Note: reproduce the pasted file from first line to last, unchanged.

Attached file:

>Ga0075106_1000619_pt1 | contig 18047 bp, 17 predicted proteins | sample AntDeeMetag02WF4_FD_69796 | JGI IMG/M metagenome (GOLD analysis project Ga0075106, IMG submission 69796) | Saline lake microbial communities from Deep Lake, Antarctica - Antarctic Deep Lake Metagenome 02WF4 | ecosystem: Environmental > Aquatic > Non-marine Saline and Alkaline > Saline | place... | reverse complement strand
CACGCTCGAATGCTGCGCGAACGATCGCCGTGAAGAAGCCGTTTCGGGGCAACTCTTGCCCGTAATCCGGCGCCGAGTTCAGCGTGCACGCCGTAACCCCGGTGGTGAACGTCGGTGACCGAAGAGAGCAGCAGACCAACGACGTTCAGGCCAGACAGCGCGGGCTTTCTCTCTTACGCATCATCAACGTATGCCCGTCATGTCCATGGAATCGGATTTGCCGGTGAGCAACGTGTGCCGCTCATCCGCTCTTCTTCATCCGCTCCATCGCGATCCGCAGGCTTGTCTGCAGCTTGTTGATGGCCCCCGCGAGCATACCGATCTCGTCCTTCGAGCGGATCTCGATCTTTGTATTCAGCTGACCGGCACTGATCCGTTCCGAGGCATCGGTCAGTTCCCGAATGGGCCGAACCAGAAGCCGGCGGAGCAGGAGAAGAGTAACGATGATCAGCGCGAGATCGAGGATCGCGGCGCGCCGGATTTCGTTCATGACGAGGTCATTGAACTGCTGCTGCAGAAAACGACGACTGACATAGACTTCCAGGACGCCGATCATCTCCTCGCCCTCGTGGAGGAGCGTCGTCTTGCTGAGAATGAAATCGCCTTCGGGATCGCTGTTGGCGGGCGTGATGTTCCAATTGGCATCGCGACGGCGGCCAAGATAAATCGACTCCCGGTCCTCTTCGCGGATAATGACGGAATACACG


>Ga0075106_1000619_pt1 | contig 18047 bp, 17 predicted proteins | sample AntDeeMetag02WF4_FD_69796 | JGI IMG/M metagenome (GOLD analysis project Ga0075106, IMG submission 69796) | Saline lake microbial communities from Deep Lake, Antarctica - Antarctic Deep Lake Metagenome 02WF4 | ecosystem: Environmental > Aquatic > Non-marine Saline and Alkaline > Saline | place... | reverse complement strand
CACGCTCGAATGCTGCGCGAACGATCGCCGTGAAGAAGCCGTTTCGGGGCAACTCTTGCCCGTAATCCGGCGCCGAGTTCAGCGTGCACGCCGTAACCCCGGTGGTGAACGTCGGTGACCGAAGAGAGCAGCAGACCAACGACGTTCAGGCCAGACAGCGCGGGCTTTCTCTCTTACGCATCATCAACGTATGCCCGTCATGTCCATGGAATCGGATTTGCCGGTGAGCAACGTGTGCCGCTCATCCGCTCTTCTTCATCCGCTCCATCGCGATCCGCAGGCTTGTCTGCAGCTTGTTGATGGCCCCCGCGAGCATACCGATCTCGTCCTTCGAGCGGATCTCGATCTTTGTATTCAGCTGACCGGCACTGATCCGTTCCGAGGCATCGGTCAGTTCCCGAATGGGCCGAACCAGAAGCCGGCGGAGCAGGAGAAGAGTAACGATGATCAGCGCGAGATCGAGGATCGCGGCGCGCCGGATTTCGTTCATGACGAGGTCATTGAACTGCTGCTGCAGAAAACGACGACTGACATAGACTTCCAGGACGCCGATCATCTCCTCGCCCTCGTGGAGGAGCGTCGTCTTGCTGAGAATGAAATCGCCTTCGGGATCGCTGTTGGCGGGCGTGATGTTCCAATTGGCATCGCGACGGCGGCCAAGATAAATCGACTCCCGGTCCTCTTCGCGGATAATGACGGAATACACG